In one of Barack Obama’s final acts as president of the United States—and one that came as a shock to onlookers across the political spectrum—he commuted the sentence of former U.S. army analyst and whistleblower Chelsea Manning, who was serving 35 years in prison for violating several laws that forbid disclosing classified information.
The decision evoked an extremely divided response, with some condemning Manning and others calling her a hero. And while Obama had his own reasoning behind the Manning commutation, the public response has pointed to an issue much larger than the case itself.
But, you might ask, what is there to argue? Leaking classified information should never be acceptable, right? You might be quick to jump to the consensus that anyone who leaks intelligence information should be branded as a “traitor.”
In theory, that might be a fair assumption. But in practice, leaking classified information in the U.S. is pretty standard practice—but a lot of these so-called “traitors” don’t reside behind bars.
As reported by Reuters, leaking classified information has been a strategy used time and time again in the U.S. by those in positions of power who are looking to further a political agenda. For example, according to the report, the George W. Bush administration ordered the release of classified intelligence to convince the public and Congress that a war on Iraq was a good idea.
In 2010, NBC News reporter Michael Isikoff detailed similar allowances made within the Obama administration. During a 2008 meeting held in a windowless, secure room, “a wealth of eye-popping details from a highly classified briefing” to president-elect Obama was leaked to Washington Post journalist Bob Woodward, who later published this information in his book Obama’s Wars.
The key point to take away from these examples? No charges, no jail sentences, no commutations.
One caveat to note is that Manning was charged in military court, which operates under a variant of the U.S. system. But in looking at other cases, like that of fellow whistleblower Edward Snowden, we can see that leaking intelligence when you’re not holding a high-level government position can have serious consequences, regardless of the legal system that is used.
In Canada, our whistleblower protections are extremely underdeveloped. Canada’s only federal whistleblower legislation, the Public Servants Disclosure Protection Act, provides protection to public service employees, but only six provinces currently have legislation aimed at protecting civil servant whistleblowers. In the private sector, there are no current protections in place for whistleblowers.
However, this lack of protection isn’t applied equally.
In Canada, selective intelligence leaks have also been seen in several prominent cases. You might argue that high-level government has a better sense of when classified information should be made public. But in the cases where this judgement call has been made, there have been huge costs to the individuals implicated in the information released.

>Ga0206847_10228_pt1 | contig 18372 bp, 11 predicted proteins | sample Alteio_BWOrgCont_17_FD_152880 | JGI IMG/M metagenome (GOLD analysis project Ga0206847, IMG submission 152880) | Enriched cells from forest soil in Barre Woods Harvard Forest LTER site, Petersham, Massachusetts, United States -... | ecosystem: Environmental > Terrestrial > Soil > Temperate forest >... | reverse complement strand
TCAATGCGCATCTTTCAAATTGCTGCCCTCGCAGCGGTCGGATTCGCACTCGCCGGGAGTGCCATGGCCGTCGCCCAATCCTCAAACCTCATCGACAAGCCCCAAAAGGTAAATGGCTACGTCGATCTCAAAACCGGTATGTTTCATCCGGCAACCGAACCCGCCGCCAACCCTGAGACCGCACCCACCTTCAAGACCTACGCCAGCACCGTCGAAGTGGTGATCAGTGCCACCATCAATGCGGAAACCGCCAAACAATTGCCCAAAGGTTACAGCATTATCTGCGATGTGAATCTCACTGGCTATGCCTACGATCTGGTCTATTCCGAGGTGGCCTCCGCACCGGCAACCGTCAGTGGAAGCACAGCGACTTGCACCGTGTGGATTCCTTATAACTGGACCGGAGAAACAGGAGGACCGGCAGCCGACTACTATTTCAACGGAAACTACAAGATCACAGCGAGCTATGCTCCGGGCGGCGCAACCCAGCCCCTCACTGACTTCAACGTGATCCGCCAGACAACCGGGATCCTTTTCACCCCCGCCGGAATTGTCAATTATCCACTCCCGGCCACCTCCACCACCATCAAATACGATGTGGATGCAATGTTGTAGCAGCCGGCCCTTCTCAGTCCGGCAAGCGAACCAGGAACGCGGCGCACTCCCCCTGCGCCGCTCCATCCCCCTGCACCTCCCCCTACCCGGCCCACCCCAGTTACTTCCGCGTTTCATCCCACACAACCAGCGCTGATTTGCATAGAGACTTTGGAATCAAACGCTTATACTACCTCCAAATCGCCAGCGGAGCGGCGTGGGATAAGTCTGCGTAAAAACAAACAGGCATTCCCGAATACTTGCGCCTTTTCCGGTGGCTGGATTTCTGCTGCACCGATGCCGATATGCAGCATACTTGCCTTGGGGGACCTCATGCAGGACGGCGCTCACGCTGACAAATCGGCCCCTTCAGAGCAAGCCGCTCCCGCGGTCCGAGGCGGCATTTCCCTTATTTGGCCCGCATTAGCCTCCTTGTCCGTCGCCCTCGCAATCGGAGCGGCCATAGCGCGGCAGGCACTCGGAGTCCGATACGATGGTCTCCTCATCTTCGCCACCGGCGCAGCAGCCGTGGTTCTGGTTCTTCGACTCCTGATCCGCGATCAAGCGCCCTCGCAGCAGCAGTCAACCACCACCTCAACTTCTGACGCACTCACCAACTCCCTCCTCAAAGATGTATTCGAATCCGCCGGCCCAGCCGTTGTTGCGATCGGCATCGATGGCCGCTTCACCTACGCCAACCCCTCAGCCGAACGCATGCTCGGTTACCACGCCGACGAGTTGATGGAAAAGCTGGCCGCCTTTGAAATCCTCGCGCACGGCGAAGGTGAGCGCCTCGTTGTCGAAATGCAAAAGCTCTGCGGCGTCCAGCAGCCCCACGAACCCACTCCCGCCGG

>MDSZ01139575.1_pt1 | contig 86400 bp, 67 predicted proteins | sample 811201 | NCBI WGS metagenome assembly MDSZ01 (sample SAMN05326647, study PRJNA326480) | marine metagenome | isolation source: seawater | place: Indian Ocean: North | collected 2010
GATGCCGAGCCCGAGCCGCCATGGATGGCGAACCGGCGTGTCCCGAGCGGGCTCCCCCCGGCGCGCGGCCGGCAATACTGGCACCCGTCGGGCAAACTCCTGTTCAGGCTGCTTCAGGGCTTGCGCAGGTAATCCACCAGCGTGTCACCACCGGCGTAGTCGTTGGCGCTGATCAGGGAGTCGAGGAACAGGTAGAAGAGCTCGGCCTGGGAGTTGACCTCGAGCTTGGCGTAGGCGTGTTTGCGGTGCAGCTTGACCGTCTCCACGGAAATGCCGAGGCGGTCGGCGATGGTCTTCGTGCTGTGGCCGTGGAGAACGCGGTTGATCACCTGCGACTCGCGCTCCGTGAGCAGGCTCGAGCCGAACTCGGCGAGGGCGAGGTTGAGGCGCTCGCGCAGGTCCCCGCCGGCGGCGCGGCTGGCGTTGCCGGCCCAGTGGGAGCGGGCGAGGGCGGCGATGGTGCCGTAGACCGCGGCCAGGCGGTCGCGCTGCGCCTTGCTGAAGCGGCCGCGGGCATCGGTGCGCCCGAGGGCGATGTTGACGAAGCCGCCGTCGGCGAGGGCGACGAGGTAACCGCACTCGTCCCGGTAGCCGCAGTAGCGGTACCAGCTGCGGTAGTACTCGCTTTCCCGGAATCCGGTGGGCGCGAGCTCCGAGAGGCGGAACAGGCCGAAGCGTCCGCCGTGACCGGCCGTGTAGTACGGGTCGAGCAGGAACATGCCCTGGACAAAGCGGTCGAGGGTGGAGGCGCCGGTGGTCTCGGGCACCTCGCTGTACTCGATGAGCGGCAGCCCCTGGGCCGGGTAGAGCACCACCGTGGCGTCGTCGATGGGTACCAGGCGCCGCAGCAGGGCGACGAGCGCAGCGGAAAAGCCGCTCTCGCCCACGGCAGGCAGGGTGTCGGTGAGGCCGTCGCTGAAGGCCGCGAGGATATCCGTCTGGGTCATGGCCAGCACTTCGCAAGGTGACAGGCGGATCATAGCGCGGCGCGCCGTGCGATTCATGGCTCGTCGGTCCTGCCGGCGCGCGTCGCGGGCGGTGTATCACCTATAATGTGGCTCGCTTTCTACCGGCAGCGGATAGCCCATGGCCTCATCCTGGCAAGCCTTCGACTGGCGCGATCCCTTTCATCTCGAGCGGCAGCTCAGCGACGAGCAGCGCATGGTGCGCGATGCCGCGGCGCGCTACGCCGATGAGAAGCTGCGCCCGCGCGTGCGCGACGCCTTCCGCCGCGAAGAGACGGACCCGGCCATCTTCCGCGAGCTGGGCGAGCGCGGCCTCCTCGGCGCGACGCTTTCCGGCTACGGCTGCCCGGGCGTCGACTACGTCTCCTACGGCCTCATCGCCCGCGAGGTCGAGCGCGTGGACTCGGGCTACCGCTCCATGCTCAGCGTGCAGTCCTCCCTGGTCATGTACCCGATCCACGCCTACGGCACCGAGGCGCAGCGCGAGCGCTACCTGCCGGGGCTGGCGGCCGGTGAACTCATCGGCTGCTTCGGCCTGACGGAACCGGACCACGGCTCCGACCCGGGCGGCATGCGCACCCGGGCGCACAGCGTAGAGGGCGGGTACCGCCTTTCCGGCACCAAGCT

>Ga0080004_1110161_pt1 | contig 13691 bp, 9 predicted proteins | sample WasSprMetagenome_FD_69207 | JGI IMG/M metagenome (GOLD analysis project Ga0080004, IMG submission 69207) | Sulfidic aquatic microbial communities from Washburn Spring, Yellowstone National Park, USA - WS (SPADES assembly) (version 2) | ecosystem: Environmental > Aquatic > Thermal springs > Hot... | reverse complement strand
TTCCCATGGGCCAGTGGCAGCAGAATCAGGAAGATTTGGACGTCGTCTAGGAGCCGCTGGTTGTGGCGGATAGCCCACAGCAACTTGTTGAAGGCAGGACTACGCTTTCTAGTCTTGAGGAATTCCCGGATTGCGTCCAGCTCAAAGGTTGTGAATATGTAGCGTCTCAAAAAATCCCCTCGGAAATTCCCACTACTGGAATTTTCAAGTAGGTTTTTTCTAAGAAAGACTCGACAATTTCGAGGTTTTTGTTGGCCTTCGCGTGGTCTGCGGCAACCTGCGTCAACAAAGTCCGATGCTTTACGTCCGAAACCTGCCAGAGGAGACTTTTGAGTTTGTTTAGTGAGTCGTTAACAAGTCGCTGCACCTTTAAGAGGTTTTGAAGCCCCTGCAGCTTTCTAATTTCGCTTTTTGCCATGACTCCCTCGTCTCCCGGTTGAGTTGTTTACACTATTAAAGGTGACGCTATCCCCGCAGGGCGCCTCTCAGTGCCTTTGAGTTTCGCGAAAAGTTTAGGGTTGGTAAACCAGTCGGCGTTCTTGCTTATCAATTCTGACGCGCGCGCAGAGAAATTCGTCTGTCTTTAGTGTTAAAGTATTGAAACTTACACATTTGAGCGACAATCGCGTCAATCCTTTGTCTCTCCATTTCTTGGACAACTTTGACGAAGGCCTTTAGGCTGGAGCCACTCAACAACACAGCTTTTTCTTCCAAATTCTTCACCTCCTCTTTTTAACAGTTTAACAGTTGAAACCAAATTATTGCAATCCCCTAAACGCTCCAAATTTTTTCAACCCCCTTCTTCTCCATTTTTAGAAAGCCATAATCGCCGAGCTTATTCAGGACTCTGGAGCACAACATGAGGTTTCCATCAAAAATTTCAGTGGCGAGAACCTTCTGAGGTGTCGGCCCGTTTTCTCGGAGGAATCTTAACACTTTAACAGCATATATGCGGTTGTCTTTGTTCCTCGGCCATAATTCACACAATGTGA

In 2003, Canadian Justice Dennis O’Conner found that a series of leaks of government information were selectively presented and timed to implicate a man in a terrorist plot. No evidence was ever found to link the man to terrorist activities.
In 2011 a similar government leak found its way to the press, alleging criminal activity by two Canadians.
A report from the British Columbia Civil Liberties Association points to this activity as problematic because these men had never been criminally charged, and “the system of justice requires that litigation take place in a court of law — not in the press.”
From the ability to find employment to fearing for safety in the case of public backlash, the consequences suffered by these men—who had never been charged in a court of law—were likely huge. But was there sufficient investigative action or a criminal charge made against the person who declassified the information? Nope.
This is an insidious pattern that, while not as infamous in Canada as in the U.S., has impacted the lives of some Canadians in a hugely negative manner. With this in mind, what can we learn from the Manning case?
As a constituency, we must voice our concerns and thoughts about whistleblower protections and ensure that our chosen party is representing those assertions adequately. If Canada doesn’t want more whistleblower protection, that’s fine—but we should be holding our government to account for the regulation that we decide on.
If the government enjoys excesses in whistleblower protection, and we don’t feel this is an issue, why not demand these same liberties for Canadians across the board?
When it comes to whistleblowing, Canada has so much to discuss—and here, we’ve only skimmed the surface. It’s essential that we look at the Manning case with a critical eye, and think about what rights we believe Canadian whistleblowers should be entitled to.
After all, blowing the whistle isn’t the only way to be heard—what are we waiting for?